LeSTER is a database that captures preliminary, clinical, treatment, and long term outcomes data on all stroke patients treated via the Telestroke Network of the Lone Star Stroke Consortium. The goal of the database is to understand the patterns, mechanisms, and impact of regional stroke care in the context of expanding the telestroke network in the state of Texas. We seek to understand how stroke care is delivered and how outcomes are achieved with the use of telemedicine.
Despite the substantiated clinical and cost benefits of intravenous (IV) tissue plasminogen activator (t-PA), for patients with ischemic stroke, it is estimated that only 2-5% of patients receive this treatment. Causes for the low treatment rate are numerous; however, one of the major reasons is the lack of access to acute neurological expertise.
Patients living in rural, under-served areas must rely on local community or critical access hospitals which may be uncomfortable in taking care of acute ischemic stroke patients or in initiating treatment with confidence. Unlike urban settings in which resources are more abundant and are more likely to attract vascular neurologists, rural and under-served areas often lack the means to entice neurologists into their community leading to a gap in access to acute stroke care. Nonetheless, some urban hospitals are also currently struggling with acute stroke coverage as shortages of neurologists continue to worsen and many community neurologists are unable to provide coverage to emergency rooms consistently.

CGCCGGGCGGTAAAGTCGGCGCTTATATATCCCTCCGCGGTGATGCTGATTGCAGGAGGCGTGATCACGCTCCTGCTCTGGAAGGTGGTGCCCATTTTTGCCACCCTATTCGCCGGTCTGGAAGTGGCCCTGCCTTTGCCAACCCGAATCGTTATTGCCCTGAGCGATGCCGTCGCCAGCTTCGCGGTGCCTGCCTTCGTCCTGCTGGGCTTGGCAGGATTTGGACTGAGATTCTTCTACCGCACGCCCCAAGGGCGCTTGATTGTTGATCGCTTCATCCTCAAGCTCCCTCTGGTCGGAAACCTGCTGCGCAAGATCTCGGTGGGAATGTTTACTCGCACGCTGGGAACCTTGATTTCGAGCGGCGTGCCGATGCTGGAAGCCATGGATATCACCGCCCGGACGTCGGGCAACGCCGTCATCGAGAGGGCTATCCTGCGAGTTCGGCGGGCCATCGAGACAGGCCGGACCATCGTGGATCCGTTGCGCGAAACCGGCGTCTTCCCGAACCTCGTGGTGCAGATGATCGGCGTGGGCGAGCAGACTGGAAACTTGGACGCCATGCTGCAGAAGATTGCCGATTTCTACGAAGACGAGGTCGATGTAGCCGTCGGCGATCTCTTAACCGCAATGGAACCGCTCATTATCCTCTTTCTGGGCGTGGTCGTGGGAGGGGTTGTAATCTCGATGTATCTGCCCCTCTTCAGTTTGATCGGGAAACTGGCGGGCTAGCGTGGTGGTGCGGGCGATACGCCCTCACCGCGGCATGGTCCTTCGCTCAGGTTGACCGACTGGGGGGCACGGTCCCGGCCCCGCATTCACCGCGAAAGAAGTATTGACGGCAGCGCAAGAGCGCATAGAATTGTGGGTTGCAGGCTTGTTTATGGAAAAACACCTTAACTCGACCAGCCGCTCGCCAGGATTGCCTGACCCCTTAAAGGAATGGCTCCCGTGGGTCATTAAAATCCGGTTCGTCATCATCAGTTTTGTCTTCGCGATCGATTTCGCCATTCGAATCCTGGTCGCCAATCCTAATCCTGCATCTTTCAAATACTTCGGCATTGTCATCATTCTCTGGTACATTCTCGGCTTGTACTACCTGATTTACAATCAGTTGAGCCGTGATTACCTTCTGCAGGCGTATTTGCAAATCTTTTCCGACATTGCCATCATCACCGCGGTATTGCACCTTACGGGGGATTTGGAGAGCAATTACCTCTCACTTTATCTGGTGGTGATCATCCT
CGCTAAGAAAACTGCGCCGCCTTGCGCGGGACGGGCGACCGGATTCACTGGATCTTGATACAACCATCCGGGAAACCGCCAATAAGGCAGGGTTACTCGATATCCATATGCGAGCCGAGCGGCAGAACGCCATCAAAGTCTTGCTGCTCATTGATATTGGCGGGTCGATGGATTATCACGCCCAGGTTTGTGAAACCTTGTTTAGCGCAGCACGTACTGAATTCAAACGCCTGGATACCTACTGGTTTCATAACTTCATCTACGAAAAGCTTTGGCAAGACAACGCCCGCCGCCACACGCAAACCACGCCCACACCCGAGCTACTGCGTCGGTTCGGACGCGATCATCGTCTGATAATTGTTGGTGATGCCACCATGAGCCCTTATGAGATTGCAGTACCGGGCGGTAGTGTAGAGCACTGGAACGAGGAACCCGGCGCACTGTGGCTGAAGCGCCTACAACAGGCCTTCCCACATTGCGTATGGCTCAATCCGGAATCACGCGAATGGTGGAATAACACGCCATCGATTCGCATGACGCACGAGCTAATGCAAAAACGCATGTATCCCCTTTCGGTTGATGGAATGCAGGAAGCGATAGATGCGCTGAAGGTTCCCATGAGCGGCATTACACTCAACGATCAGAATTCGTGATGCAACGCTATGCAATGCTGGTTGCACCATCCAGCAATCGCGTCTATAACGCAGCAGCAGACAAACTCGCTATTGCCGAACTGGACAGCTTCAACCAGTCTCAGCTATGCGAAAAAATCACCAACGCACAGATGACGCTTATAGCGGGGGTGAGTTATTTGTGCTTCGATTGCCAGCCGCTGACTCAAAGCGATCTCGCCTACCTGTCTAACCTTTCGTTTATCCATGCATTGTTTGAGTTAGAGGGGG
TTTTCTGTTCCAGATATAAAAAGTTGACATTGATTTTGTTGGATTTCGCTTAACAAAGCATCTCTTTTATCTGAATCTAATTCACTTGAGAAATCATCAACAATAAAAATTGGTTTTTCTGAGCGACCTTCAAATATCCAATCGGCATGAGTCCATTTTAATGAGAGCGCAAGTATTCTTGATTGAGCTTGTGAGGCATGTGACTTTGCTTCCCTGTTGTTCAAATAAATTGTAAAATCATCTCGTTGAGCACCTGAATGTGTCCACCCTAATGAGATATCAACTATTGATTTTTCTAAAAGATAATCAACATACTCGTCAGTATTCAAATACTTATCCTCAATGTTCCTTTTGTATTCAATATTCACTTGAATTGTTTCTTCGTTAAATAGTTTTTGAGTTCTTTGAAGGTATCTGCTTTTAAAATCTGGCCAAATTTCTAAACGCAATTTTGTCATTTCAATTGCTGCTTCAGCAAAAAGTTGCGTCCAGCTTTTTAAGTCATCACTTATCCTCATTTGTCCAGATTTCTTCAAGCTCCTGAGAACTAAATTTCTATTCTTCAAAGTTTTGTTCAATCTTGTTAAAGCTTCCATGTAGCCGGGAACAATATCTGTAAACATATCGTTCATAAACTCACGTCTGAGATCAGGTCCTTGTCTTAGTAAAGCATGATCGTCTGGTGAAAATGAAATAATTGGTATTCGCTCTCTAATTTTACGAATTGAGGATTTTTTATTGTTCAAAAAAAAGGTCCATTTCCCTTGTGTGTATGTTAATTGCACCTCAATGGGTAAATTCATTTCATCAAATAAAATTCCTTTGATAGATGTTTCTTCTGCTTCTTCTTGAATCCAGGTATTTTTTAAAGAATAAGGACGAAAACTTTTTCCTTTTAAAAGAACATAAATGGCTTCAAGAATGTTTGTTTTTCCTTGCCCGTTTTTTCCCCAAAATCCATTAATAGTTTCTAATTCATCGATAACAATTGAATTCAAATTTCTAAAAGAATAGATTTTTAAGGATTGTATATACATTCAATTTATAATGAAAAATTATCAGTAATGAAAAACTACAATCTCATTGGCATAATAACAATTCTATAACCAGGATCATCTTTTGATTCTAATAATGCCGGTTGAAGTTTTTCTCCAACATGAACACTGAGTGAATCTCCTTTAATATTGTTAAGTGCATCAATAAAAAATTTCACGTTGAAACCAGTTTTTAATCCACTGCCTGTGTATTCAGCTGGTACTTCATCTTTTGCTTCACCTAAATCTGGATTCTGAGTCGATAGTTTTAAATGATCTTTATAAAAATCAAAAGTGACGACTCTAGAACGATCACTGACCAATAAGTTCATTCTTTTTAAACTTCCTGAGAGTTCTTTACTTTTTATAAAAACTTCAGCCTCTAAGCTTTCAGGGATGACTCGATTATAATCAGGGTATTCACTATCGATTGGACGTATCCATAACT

A potential solution to increase access to acute neurological expertise is telemedicine. Telemedicine is the use of telecommunication technologies to provide medical information and services that allows for delivery of quality health care from afar. Telemedicine has been shown to be safe and effective in acute stroke care and can also improve utilization of IV t-PA. Currently in the state of Texas, it is estimated that 75% of the population has access to standalone primary stroke centers within 60 minutes and telemedicine increases the access to acute stroke care by ~8.5% or 2,026,016 additional Texans. Telemedicine can be used to expand access to acute stroke care for rural hospitals and provide additional back-up coverage to local neurologists that practice in the urban setting as well.
There continue to be substantial gaps in knowledge regarding the use of telemedicine in acute stroke care in the state of Texas. We do not know the full extent or impact of how telemedicine has changed acute stroke care and outcomes of stroke patients in Texas. We also need to understand how telemedicine services are useful for patients with other conditions such as brain hemorrhage. The Lone Star Stroke Consortium Telestroke Registry (LeSTER) is a database that will be aimed to address gaps in knowledge in this area.The registry will provide data regarding the types of patients that are being treated using telemedicine, utilization and quality metrics regarding IV t-PA administration as well as catheter-based reperfusion therapy, long term outcomes on stroke patients treated via Telemedicine, and possibly identify further needs of stroke patients in the state of Texas that telemedicine can provide.